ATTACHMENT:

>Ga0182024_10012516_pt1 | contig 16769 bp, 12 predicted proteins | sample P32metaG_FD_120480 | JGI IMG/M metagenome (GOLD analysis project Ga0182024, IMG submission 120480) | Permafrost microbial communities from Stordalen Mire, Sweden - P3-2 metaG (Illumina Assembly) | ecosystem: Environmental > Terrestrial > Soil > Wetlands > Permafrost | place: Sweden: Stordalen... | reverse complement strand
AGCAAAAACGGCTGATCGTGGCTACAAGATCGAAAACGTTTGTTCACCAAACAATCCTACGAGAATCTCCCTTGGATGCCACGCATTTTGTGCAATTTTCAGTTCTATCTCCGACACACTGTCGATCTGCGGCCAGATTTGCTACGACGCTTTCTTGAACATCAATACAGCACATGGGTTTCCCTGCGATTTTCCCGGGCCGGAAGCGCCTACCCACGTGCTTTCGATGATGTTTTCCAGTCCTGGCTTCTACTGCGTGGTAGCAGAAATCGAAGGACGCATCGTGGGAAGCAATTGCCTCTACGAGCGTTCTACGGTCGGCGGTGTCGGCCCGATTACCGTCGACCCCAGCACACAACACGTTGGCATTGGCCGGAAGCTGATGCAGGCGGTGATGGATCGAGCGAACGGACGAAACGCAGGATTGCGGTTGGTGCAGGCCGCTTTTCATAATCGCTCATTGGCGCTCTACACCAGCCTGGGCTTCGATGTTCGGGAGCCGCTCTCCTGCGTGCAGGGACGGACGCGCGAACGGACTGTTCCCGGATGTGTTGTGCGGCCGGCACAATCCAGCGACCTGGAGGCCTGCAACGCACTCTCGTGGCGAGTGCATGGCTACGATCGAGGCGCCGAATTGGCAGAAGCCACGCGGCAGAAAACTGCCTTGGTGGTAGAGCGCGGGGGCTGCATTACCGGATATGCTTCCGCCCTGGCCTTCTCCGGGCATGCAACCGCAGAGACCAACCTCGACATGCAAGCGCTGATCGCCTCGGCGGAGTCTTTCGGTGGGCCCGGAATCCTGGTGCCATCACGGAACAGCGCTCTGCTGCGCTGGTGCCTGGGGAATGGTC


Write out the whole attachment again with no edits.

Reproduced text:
>Ga0182024_10012516_pt1 | contig 16769 bp, 12 predicted proteins | sample P32metaG_FD_120480 | JGI IMG/M metagenome (GOLD analysis project Ga0182024, IMG submission 120480) | Permafrost microbial communities from Stordalen Mire, Sweden - P3-2 metaG (Illumina Assembly) | ecosystem: Environmental > Terrestrial > Soil > Wetlands > Permafrost | place: Sweden: Stordalen... | reverse complement strand
AGCAAAAACGGCTGATCGTGGCTACAAGATCGAAAACGTTTGTTCACCAAACAATCCTACGAGAATCTCCCTTGGATGCCACGCATTTTGTGCAATTTTCAGTTCTATCTCCGACACACTGTCGATCTGCGGCCAGATTTGCTACGACGCTTTCTTGAACATCAATACAGCACATGGGTTTCCCTGCGATTTTCCCGGGCCGGAAGCGCCTACCCACGTGCTTTCGATGATGTTTTCCAGTCCTGGCTTCTACTGCGTGGTAGCAGAAATCGAAGGACGCATCGTGGGAAGCAATTGCCTCTACGAGCGTTCTACGGTCGGCGGTGTCGGCCCGATTACCGTCGACCCCAGCACACAACACGTTGGCATTGGCCGGAAGCTGATGCAGGCGGTGATGGATCGAGCGAACGGACGAAACGCAGGATTGCGGTTGGTGCAGGCCGCTTTTCATAATCGCTCATTGGCGCTCTACACCAGCCTGGGCTTCGATGTTCGGGAGCCGCTCTCCTGCGTGCAGGGACGGACGCGCGAACGGACTGTTCCCGGATGTGTTGTGCGGCCGGCACAATCCAGCGACCTGGAGGCCTGCAACGCACTCTCGTGGCGAGTGCATGGCTACGATCGAGGCGCCGAATTGGCAGAAGCCACGCGGCAGAAAACTGCCTTGGTGGTAGAGCGCGGGGGCTGCATTACCGGATATGCTTCCGCCCTGGCCTTCTCCGGGCATGCAACCGCAGAGACCAACCTCGACATGCAAGCGCTGATCGCCTCGGCGGAGTCTTTCGGTGGGCCCGGAATCCTGGTGCCATCACGGAACAGCGCTCTGCTGCGCTGGTGCCTGGGGAATGGTC